Daedelus was an Athenian architect who built a labyrinth for King Minos to imprison the offspring of his wife and a white bull – the Minotaur (half human, half bull). It’s a complicated story. You can read it here. I mention Daedelus for the sake of two fungus species that are named in his honor – two whose undersides are labyrinthal. (And as long as we’re talking about religion, imagine my surprise when I googled “labyrinthal” to see (a) if it is a real word and (b) if so, how to spell it… and I found an ad for a religion! I don’t know how often the ads change on the Free Dictionary… the ad I’m talking about is gone now. But when I put this link here, one of the ads for the word labyrinthal was the UUA. Go UUs! They seem to be advertising everywhere these days! Did you see them in Time Magazine?) OK… Back to Fungi:
Disclaimer: I’m no mycologist. I’m basing my identification on a couple of line drawings and word descriptions in Donald Stokes’ A Guide to Nature in Winter. So please!!! If you see I’ve misidentified something here, tell me! But I think I have the two common species of Daedalia mentioned in his book. See if you agree.
Daedalia confragosa is “fairly thin, corky, and speckled brown on top.” The underside is “partly gilled and partly mazelike, or all mazelike” with partitions that are “as thin as paper, presenting a delicate and intricate pattern.” I found mine on a fallen tree. You might think that would have made the underside easy to photograph… but no! The tree fell right over a puddle, which on this particular day was not completely frozen. I had to stand in water over my ankles to get the picture you see here. Oh the sacrifices I make for you, my reader… hahahaha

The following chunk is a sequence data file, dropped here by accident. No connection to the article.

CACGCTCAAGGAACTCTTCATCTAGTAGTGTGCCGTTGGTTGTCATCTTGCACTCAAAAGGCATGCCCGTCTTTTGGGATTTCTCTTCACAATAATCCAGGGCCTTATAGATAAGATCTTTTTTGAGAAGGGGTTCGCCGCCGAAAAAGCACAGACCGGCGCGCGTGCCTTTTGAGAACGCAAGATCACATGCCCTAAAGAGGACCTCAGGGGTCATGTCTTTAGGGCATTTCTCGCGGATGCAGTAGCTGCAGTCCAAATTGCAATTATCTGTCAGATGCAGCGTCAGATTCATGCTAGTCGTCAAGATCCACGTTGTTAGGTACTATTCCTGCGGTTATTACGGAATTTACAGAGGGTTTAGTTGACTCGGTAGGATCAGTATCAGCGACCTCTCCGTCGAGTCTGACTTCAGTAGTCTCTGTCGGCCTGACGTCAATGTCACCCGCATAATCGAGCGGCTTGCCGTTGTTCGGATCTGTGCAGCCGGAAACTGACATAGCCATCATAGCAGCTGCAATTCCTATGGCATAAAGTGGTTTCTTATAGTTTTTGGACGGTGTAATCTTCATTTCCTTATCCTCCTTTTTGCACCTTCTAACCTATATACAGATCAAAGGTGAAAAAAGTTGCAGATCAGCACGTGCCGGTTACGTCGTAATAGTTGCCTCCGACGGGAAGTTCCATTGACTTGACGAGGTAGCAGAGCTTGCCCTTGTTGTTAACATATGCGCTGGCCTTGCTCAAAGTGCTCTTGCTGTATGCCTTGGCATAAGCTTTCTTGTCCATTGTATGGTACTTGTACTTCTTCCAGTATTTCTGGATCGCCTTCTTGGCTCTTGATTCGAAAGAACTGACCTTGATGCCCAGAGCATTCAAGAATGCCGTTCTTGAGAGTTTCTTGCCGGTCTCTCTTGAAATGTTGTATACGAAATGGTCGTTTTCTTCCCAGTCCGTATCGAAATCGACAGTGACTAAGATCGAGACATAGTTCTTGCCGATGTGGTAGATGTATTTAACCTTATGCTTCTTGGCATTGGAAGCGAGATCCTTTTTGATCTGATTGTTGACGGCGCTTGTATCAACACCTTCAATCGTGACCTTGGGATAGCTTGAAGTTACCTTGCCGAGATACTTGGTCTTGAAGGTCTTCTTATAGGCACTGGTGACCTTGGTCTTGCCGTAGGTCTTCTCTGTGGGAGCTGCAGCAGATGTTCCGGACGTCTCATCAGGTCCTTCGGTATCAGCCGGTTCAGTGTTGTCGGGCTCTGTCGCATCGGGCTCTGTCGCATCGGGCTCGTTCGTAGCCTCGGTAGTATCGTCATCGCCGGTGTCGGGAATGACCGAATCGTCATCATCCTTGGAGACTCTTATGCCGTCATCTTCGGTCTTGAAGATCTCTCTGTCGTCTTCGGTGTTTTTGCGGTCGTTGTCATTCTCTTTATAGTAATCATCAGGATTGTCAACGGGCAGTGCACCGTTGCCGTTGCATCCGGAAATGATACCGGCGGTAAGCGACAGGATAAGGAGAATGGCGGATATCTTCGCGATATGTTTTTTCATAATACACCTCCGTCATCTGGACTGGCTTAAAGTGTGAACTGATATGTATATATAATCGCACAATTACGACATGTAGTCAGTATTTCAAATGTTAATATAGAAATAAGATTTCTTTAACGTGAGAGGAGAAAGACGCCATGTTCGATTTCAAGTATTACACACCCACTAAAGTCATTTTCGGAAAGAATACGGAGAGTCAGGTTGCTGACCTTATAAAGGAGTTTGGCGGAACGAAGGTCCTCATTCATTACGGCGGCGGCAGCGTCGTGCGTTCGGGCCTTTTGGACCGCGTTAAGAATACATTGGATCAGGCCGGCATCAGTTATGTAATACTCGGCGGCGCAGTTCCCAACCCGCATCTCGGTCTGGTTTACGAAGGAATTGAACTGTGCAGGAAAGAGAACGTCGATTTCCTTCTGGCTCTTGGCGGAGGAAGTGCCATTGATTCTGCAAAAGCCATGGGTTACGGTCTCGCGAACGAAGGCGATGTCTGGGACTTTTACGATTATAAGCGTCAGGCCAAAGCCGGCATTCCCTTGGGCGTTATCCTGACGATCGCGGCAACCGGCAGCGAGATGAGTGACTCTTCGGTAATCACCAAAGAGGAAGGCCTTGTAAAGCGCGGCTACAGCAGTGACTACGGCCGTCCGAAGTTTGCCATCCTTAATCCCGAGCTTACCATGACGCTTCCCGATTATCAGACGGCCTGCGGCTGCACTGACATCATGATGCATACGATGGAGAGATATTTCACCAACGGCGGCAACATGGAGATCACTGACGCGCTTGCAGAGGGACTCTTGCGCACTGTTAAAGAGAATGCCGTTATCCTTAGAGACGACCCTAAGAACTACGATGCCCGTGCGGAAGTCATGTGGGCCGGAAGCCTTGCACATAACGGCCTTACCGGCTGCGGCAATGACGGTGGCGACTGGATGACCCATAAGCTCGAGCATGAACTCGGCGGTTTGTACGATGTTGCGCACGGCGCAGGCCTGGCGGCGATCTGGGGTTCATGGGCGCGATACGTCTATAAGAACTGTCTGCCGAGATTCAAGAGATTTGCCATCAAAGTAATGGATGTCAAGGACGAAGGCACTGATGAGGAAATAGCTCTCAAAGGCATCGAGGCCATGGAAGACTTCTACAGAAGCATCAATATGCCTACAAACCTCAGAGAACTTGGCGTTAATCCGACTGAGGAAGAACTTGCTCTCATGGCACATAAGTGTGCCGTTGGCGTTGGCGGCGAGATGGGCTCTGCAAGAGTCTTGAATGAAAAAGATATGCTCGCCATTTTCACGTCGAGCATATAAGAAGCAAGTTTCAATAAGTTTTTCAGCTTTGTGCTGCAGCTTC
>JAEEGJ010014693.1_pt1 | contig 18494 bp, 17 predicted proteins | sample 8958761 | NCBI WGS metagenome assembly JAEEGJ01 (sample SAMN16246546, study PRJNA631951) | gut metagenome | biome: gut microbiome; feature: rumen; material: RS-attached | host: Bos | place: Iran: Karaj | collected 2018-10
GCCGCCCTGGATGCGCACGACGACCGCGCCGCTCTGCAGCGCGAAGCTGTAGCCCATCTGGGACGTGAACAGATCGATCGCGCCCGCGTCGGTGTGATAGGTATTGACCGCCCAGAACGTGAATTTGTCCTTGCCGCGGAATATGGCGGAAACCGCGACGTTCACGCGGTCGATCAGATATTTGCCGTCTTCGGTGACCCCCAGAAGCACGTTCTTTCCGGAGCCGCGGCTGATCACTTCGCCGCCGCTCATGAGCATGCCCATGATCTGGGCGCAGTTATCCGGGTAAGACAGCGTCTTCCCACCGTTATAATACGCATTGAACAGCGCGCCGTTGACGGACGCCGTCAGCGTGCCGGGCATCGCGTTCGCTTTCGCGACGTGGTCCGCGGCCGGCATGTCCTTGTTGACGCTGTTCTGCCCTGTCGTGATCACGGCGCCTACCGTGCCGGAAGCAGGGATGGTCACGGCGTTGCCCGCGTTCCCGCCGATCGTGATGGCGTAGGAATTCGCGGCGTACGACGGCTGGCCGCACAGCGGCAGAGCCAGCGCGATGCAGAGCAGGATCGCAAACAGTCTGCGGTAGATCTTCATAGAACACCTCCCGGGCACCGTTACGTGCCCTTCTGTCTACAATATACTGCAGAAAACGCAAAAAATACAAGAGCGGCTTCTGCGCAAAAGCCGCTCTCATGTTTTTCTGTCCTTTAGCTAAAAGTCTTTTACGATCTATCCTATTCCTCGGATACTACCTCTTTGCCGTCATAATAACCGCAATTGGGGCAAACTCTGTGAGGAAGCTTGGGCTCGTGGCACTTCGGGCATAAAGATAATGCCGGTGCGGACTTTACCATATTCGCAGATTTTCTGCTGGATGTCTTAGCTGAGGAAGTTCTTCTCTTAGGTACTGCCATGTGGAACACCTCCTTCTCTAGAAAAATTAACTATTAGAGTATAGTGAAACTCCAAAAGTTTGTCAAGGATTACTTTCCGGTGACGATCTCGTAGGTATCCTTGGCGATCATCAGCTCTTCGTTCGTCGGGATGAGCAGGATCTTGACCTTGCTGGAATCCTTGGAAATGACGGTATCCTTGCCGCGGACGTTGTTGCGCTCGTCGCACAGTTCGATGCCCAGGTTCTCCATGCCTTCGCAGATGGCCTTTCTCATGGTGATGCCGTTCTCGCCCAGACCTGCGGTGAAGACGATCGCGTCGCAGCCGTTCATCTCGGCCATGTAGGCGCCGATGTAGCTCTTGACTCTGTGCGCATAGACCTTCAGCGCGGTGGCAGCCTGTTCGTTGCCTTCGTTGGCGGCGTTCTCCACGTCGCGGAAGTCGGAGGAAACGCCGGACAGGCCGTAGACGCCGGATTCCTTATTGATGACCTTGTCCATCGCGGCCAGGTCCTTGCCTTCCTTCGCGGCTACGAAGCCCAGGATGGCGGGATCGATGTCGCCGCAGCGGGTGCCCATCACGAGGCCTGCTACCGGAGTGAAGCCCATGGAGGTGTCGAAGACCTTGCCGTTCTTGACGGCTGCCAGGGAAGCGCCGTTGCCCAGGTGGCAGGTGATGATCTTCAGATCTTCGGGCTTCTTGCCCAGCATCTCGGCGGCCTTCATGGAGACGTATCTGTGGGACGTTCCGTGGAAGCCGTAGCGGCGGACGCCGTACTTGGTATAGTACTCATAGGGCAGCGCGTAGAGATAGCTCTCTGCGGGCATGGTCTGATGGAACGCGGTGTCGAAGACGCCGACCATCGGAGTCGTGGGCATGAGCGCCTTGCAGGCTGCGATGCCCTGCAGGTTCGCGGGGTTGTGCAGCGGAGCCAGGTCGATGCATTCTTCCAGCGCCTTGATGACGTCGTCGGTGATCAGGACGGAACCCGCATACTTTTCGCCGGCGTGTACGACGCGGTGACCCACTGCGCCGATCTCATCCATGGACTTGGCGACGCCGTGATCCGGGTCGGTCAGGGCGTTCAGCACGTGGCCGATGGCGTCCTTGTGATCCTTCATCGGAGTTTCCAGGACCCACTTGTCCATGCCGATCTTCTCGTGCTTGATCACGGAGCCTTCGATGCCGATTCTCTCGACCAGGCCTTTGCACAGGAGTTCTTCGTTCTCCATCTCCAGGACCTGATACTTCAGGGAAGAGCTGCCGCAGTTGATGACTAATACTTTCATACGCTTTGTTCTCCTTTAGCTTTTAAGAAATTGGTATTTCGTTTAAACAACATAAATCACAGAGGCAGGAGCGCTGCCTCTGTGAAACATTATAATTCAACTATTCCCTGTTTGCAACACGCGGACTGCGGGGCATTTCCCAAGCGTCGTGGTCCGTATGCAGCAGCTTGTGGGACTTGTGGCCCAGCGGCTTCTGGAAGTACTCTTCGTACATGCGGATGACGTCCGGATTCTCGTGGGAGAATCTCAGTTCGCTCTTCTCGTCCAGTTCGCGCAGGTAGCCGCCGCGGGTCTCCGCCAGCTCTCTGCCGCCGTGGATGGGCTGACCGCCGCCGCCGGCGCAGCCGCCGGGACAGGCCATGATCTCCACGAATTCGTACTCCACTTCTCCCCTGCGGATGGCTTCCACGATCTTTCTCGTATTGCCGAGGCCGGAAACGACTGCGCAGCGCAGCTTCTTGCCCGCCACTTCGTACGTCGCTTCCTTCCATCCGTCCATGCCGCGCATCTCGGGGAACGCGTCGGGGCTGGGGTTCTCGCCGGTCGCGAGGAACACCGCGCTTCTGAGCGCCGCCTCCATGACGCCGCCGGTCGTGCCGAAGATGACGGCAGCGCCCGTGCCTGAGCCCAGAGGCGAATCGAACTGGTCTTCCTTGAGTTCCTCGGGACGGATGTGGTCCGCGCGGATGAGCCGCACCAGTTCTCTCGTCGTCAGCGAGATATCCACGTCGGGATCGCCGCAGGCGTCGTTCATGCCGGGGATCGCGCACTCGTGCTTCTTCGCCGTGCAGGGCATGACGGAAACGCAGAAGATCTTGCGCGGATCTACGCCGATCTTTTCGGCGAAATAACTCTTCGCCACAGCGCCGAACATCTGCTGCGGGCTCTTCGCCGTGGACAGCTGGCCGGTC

I’m guessing this one is Daedalia quercina. Stokes reports that this variety is “heavier-set” and that when young, it is stark white turning brown or black with age. The partitions underneath are thicker than paper and the pattern is “less intricate and more simple and bold.”
I also found this information from Stokes’ guide interesting: Bracket fungi are sometimes divided into to two groups depending on which parts of the wood they “digest”. D. confragosa is in the group that produces “White Rot” by dissolving mainly the lignin from the cell walls. This leaves the wood white, spongy, and fibrous. D. quercina produces “Brown Rot,” also known as “Dry Rot,” by dissolving only the cellulose, leaving the wood brown and crumbly, often breaking into small cubes.
I know what you’re thinking: you’ve seen trees in both states of decomposition, haven’t you? Now you know why!
And hey, by the way… if you were going to advertise in the Free Dictionary, next to what word would you want your ad to appear?